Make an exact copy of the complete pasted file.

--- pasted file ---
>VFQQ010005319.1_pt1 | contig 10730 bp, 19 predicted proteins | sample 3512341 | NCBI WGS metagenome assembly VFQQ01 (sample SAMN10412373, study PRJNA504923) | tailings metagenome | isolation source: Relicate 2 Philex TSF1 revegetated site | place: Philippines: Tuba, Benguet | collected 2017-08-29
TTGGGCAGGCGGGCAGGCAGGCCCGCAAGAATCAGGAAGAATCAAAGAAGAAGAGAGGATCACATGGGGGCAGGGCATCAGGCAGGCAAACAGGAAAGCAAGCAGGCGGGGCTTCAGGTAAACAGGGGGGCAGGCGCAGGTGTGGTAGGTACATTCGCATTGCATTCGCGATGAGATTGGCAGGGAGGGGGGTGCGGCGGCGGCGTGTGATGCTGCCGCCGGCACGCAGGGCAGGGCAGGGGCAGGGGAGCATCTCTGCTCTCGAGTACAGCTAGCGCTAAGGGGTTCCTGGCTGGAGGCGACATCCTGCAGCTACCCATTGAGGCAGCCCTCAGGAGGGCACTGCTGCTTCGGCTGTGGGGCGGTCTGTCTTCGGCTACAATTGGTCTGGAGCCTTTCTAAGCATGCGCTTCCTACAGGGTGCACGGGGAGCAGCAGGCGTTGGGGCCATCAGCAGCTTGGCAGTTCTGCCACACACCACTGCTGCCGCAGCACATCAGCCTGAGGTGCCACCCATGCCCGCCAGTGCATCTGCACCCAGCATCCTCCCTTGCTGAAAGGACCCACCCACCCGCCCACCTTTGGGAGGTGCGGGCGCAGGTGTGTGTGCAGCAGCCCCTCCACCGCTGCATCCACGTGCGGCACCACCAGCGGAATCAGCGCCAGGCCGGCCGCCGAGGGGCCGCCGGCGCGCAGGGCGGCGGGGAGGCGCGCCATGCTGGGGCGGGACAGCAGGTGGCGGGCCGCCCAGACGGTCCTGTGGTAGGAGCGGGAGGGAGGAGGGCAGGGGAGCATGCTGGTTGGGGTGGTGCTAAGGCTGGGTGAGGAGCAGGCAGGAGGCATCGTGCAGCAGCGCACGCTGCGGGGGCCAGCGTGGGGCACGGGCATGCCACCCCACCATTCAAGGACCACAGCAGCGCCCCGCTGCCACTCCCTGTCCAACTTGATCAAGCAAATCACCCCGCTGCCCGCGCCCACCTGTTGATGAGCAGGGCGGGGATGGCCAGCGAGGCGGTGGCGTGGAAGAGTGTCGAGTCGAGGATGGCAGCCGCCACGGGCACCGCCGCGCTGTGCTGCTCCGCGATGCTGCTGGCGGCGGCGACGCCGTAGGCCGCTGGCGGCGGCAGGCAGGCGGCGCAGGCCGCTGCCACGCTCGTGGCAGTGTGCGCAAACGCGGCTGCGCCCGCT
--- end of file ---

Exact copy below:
>VFQQ010005319.1_pt1 | contig 10730 bp, 19 predicted proteins | sample 3512341 | NCBI WGS metagenome assembly VFQQ01 (sample SAMN10412373, study PRJNA504923) | tailings metagenome | isolation source: Relicate 2 Philex TSF1 revegetated site | place: Philippines: Tuba, Benguet | collected 2017-08-29
TTGGGCAGGCGGGCAGGCAGGCCCGCAAGAATCAGGAAGAATCAAAGAAGAAGAGAGGATCACATGGGGGCAGGGCATCAGGCAGGCAAACAGGAAAGCAAGCAGGCGGGGCTTCAGGTAAACAGGGGGGCAGGCGCAGGTGTGGTAGGTACATTCGCATTGCATTCGCGATGAGATTGGCAGGGAGGGGGGTGCGGCGGCGGCGTGTGATGCTGCCGCCGGCACGCAGGGCAGGGCAGGGGCAGGGGAGCATCTCTGCTCTCGAGTACAGCTAGCGCTAAGGGGTTCCTGGCTGGAGGCGACATCCTGCAGCTACCCATTGAGGCAGCCCTCAGGAGGGCACTGCTGCTTCGGCTGTGGGGCGGTCTGTCTTCGGCTACAATTGGTCTGGAGCCTTTCTAAGCATGCGCTTCCTACAGGGTGCACGGGGAGCAGCAGGCGTTGGGGCCATCAGCAGCTTGGCAGTTCTGCCACACACCACTGCTGCCGCAGCACATCAGCCTGAGGTGCCACCCATGCCCGCCAGTGCATCTGCACCCAGCATCCTCCCTTGCTGAAAGGACCCACCCACCCGCCCACCTTTGGGAGGTGCGGGCGCAGGTGTGTGTGCAGCAGCCCCTCCACCGCTGCATCCACGTGCGGCACCACCAGCGGAATCAGCGCCAGGCCGGCCGCCGAGGGGCCGCCGGCGCGCAGGGCGGCGGGGAGGCGCGCCATGCTGGGGCGGGACAGCAGGTGGCGGGCCGCCCAGACGGTCCTGTGGTAGGAGCGGGAGGGAGGAGGGCAGGGGAGCATGCTGGTTGGGGTGGTGCTAAGGCTGGGTGAGGAGCAGGCAGGAGGCATCGTGCAGCAGCGCACGCTGCGGGGGCCAGCGTGGGGCACGGGCATGCCACCCCACCATTCAAGGACCACAGCAGCGCCCCGCTGCCACTCCCTGTCCAACTTGATCAAGCAAATCACCCCGCTGCCCGCGCCCACCTGTTGATGAGCAGGGCGGGGATGGCCAGCGAGGCGGTGGCGTGGAAGAGTGTCGAGTCGAGGATGGCAGCCGCCACGGGCACCGCCGCGCTGTGCTGCTCCGCGATGCTGCTGGCGGCGGCGACGCCGTAGGCCGCTGGCGGCGGCAGGCAGGCGGCGCAGGCCGCTGCCACGCTCGTGGCAGTGTGCGCAAACGCGGCTGCGCCCGCT